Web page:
Corporations and consumers who crave more storage on their PCs can rest assured that hard drive makers are working to push well beyond the terabyte barrier. Hitachi claims it has developed the world's smallest read-head technology, and expects its breakthrough to quadruple current storage capacity limits to four terabytes for desktop hard drives and one terabyte for notebook drives.
A terabyte of storage space is equivalent to about one million books, 250,000 digital songs, or 250 hours of high-definition video.
"Hitachi continues to invest in deep for the advancement of hard disk drives as we believe there is no other technology capable of providing the hard drive's high-capacity, low-cost value for the foreseeable future," Hiroaki Odawara, research director for Hitachi's Storage Technology Research Center, said in a statement.
Coming in 2009
Hitachi researchers report they have reduced existing read heads to the 30-50 nanometer range with current perpendicular-to-the-plane giant magnetoresistive (CPP-GMR) technology. The size of the read heads is some 2,000 times smaller than the width of an average human hair.
The discovery of the GMR effect occurred in 1988, and that body of work was recognized just last week with a Nobel Prize for physics. In 1997, nine years after the initial discovery of GMR technology, IBM implemented the industry's first GMR heads in the Deskstar 16GXP. Today, although disk density growth has slowed, advancements in recording head technology, along with other hard disk innovations, are enabling disk capacities to double every two years or so.
In the past 51 years of the disk industry, recording head technology has seen monumental decreases in size. The first disk recording head, called the inductive head, debuted in 1956 in the Ramac -- the very first hard drive -- with a track width of one-twentieth of an inch, or 1.2 million nanometers. The CPP-GMR head, with a track width of about one-millionth of an inch, or 30 nanometers, represents a size reduction by a factor of 40,000 over the inductive head used in the Ramac in 1956.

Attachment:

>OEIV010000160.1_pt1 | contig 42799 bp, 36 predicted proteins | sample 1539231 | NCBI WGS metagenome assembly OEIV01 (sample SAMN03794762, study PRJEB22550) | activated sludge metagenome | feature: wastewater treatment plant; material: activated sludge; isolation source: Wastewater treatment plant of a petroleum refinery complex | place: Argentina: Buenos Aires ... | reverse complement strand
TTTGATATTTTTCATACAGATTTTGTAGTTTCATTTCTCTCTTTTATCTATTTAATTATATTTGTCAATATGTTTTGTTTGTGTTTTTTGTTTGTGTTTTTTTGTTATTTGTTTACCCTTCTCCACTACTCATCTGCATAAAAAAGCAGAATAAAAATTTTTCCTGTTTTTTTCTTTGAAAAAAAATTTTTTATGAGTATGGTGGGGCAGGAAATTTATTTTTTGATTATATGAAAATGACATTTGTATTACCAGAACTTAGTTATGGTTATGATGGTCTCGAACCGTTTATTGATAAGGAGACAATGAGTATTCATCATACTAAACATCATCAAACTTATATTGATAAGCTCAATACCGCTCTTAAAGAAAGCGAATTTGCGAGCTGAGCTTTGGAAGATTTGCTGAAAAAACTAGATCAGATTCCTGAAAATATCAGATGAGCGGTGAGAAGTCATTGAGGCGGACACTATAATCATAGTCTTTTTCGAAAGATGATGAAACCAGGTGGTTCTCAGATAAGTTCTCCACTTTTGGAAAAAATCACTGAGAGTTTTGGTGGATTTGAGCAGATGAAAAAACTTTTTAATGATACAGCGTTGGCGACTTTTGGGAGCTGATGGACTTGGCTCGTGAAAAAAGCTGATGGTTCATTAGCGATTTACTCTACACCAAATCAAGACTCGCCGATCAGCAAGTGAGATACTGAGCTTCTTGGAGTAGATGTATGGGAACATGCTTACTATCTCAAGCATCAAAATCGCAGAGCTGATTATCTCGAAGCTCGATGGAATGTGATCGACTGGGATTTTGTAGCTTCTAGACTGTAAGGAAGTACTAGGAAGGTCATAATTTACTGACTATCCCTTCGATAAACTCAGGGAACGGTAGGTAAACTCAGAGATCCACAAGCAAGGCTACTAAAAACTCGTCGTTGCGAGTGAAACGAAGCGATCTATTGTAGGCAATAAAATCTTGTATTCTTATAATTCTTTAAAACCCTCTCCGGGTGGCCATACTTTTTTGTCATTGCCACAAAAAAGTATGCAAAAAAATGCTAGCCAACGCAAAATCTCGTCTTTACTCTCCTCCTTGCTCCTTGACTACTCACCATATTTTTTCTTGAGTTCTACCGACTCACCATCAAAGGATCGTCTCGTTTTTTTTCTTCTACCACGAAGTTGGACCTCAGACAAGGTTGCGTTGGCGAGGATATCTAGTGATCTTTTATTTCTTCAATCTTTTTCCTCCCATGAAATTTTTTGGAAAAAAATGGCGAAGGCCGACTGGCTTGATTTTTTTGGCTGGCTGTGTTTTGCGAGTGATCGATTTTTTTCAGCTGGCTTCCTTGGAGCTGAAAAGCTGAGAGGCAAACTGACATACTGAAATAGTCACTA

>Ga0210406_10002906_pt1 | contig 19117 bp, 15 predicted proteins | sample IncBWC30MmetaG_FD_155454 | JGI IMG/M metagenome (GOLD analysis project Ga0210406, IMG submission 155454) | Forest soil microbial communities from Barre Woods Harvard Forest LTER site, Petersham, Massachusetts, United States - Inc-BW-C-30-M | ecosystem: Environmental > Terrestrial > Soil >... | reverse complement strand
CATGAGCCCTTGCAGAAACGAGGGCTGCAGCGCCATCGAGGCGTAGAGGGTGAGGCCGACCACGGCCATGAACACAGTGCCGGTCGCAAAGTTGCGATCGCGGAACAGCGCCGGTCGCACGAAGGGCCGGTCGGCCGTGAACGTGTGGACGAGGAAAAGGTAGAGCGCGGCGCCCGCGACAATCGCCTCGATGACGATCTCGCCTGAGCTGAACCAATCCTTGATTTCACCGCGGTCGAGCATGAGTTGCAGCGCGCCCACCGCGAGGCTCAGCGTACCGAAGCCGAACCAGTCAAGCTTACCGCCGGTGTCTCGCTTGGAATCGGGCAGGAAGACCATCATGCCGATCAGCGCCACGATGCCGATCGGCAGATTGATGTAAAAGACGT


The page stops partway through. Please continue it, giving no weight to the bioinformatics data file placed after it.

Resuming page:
Hitachi said CPP-GMR heads will enable hard drive recording densities of 500 gigabits per square inch to one terabit per square inch, a quadrupling of today's highest areal densities. Hitachi also said it expects to incorporate CPP-GMR technology into products in 2009 and predicts the technology will reach its full potential in 2011.
John Rydning, research manager for IDC's Storage Mechanisms: Disk program, called Hitachi's breakthrough an evolutionary step for hard disk technology. What this means for the market is the possibility of a 1-TB drive in a 2.5-inch format several years from now, Rydning said.
"The current technology being used today is a combination of perpendicular magnetic recording technology along with what's known as a tunnel magnetoresistive reader," he said. "The expectation is that current perpendicular magnetic recording technology will probably need to be replaced with something new around the end of this decade. It's widely expected that CPP-GMR will be the successor. That's basically to keep us on the growth curve we're on for hard disk drives."
Hitachi plans to present these achievements at the 8th Perpendicular Magnetic Recording Conference at the Tokyo International Forum in Japan on October 15 to 17.